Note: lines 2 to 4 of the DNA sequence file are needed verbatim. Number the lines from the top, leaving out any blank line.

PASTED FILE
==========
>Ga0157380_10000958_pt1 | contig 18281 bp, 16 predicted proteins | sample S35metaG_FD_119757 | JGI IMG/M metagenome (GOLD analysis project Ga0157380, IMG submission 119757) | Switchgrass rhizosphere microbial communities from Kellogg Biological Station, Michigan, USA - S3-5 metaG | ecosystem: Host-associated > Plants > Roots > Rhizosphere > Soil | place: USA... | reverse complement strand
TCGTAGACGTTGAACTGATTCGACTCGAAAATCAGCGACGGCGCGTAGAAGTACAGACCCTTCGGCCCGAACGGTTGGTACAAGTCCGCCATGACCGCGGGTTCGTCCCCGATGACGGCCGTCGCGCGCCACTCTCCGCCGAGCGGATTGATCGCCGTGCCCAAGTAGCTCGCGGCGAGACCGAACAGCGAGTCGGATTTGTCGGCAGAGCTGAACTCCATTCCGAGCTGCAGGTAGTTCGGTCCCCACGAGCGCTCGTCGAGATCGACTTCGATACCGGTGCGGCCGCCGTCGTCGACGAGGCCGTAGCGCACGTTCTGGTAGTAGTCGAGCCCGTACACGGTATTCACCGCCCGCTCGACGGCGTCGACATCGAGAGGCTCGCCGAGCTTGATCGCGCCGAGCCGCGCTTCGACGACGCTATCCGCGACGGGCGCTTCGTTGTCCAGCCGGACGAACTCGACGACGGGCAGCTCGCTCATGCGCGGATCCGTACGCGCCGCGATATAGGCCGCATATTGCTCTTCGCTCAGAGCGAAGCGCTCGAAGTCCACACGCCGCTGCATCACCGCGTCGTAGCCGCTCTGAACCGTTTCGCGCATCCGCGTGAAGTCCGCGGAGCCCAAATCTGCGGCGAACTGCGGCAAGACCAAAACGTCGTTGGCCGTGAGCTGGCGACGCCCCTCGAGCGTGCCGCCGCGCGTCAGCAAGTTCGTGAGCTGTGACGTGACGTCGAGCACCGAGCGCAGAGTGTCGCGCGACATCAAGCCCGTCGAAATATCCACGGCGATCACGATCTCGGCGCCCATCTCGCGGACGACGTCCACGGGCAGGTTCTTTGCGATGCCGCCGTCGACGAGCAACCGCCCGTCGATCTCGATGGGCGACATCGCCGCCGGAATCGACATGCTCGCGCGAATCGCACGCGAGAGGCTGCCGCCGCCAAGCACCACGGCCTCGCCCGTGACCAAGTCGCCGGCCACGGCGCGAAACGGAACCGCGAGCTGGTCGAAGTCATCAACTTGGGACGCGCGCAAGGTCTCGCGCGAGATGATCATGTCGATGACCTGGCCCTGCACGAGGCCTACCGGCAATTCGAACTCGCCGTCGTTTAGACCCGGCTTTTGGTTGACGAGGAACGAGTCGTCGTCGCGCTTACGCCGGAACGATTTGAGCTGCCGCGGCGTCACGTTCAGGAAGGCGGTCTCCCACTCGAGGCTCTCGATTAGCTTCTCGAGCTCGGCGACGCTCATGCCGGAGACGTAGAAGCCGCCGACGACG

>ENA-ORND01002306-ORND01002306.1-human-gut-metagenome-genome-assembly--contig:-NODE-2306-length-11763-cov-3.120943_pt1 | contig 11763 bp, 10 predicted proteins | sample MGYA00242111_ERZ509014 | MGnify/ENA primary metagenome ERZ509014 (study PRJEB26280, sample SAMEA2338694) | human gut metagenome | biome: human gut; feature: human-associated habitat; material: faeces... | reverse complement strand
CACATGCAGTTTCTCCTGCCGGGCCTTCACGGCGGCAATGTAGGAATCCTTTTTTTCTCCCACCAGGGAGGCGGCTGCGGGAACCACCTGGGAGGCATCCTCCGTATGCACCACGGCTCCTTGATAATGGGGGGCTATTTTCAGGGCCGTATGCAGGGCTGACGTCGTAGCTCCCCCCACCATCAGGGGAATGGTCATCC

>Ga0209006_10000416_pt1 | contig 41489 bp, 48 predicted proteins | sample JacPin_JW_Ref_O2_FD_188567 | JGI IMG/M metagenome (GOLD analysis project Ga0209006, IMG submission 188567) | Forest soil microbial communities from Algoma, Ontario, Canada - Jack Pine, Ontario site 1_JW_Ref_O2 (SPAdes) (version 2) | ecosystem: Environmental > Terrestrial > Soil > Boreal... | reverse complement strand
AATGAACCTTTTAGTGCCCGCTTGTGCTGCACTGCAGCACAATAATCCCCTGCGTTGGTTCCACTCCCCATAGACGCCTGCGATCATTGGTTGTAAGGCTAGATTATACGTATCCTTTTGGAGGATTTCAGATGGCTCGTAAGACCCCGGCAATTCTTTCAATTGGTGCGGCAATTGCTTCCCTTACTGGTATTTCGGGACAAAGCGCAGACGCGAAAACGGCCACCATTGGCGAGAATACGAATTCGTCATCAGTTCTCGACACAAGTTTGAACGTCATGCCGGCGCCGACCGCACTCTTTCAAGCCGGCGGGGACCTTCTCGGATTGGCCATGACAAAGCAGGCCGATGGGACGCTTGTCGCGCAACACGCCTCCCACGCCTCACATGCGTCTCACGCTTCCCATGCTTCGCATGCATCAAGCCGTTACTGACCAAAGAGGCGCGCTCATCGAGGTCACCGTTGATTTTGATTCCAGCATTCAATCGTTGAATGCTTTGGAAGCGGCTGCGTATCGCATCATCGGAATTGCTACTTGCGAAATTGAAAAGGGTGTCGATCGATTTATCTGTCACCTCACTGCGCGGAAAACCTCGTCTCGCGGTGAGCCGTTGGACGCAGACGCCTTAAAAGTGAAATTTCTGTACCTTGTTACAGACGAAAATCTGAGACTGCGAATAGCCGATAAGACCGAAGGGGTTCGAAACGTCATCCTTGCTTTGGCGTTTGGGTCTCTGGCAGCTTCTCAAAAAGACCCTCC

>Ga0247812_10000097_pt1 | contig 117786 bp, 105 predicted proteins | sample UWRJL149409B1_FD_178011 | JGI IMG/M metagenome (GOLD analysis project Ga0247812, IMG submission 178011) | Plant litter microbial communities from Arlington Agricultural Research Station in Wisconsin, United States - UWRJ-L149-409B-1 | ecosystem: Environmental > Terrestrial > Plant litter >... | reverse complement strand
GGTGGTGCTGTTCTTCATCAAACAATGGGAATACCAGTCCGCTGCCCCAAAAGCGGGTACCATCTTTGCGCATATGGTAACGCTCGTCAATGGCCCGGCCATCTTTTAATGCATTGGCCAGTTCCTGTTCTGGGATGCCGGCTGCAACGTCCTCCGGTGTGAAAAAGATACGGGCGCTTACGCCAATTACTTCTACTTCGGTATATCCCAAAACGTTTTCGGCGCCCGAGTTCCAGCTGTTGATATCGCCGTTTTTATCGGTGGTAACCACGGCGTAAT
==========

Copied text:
TCGTAGACGTTGAACTGATTCGACTCGAAAATCAGCGACGGCGCGTAGAAGTACAGACCCTTCGGCCCGAACGGTTGGTACAAGTCCGCCATGACCGCGGGTTCGTCCCCGATGACGGCCGTCGCGCGCCACTCTCCGCCGAGCGGATTGATCGCCGTGCCCAAGTAGCTCGCGGCGAGACCGAACAGCGAGTCGGATTTGTCGGCAGAGCTGAACTCCATTCCGAGCTGCAGGTAGTTCGGTCCCCACGAGCGCTCGTCGAGATCGACTTCGATACCGGTGCGGCCGCCGTCGTCGACGAGGCCGTAGCGCACGTTCTGGTAGTAGTCGAGCCCGTACACGGTATTCACCGCCCGCTCGACGGCGTCGACATCGAGAGGCTCGCCGAGCTTGATCGCGCCGAGCCGCGCTTCGACGACGCTATCCGCGACGGGCGCTTCGTTGTCCAGCCGGACGAACTCGACGACGGGCAGCTCGCTCATGCGCGGATCCGTACGCGCCGCGATATAGGCCGCATATTGCTCTTCGCTCAGAGCGAAGCGCTCGAAGTCCACACGCCGCTGCATCACCGCGTCGTAGCCGCTCTGAACCGTTTCGCGCATCCGCGTGAAGTCCGCGGAGCCCAAATCTGCGGCGAACTGCGGCAAGACCAAAACGTCGTTGGCCGTGAGCTGGCGACGCCCCTCGAGCGTGCCGCCGCGCGTCAGCAAGTTCGTGAGCTGTGACGTGACGTCGAGCACCGAGCGCAGAGTGTCGCGCGACATCAAGCCCGTCGAAATATCCACGGCGATCACGATCTCGGCGCCCATCTCGCGGACGACGTCCACGGGCAGGTTCTTTGCGATGCCGCCGTCGACGAGCAACCGCCCGTCGATCTCGATGGGCGACATCGCCGCCGGAATCGACATGCTCGCGCGAATCGCACGCGAGAGGCTGCCGCCGCCAAGCACCACGGCCTCGCCCGTGACCAAGTCGCCGGCCACGGCGCGAAACGGAACCGCGAGCTGGTCGAAGTCATCAACTTGGGACGCGCGCAAGGTCTCGCGCGAGATGATCATGTCGATGACCTGGCCCTGCACGAGGCCTACCGGCAATTCGAACTCGCCGTCGTTTAGACCCGGCTTTTGGTTGACGAGGAACGAGTCGTCGTCGCGCTTACGCCGGAACGATTTGAGCTGCCGCGGCGTCACGTTCAGGAAGGCGGTCTCCCACTCGAGGCTCTCGATTAGCTTCTCGAGCTCGGCGACGCTCATGCCGGAGACGTAGAAGCCGCCGACGACG

>ENA-ORND01002306-ORND01002306.1-human-gut-metagenome-genome-assembly--contig:-NODE-2306-length-11763-cov-3.120943_pt1 | contig 11763 bp, 10 predicted proteins | sample MGYA00242111_ERZ509014 | MGnify/ENA primary metagenome ERZ509014 (study PRJEB26280, sample SAMEA2338694) | human gut metagenome | biome: human gut; feature: human-associated habitat; material: faeces... | reverse complement strand
CACATGCAGTTTCTCCTGCCGGGCCTTCACGGCGGCAATGTAGGAATCCTTTTTTTCTCCCACCAGGGAGGCGGCTGCGGGAACCACCTGGGAGGCATCCTCCGTATGCACCACGGCTCCTTGATAATGGGGGGCTATTTTCAGGGCCGTATGCAGGGCTGACGTCGTAGCTCCCCCCACCATCAGGGGAATGGTCATCC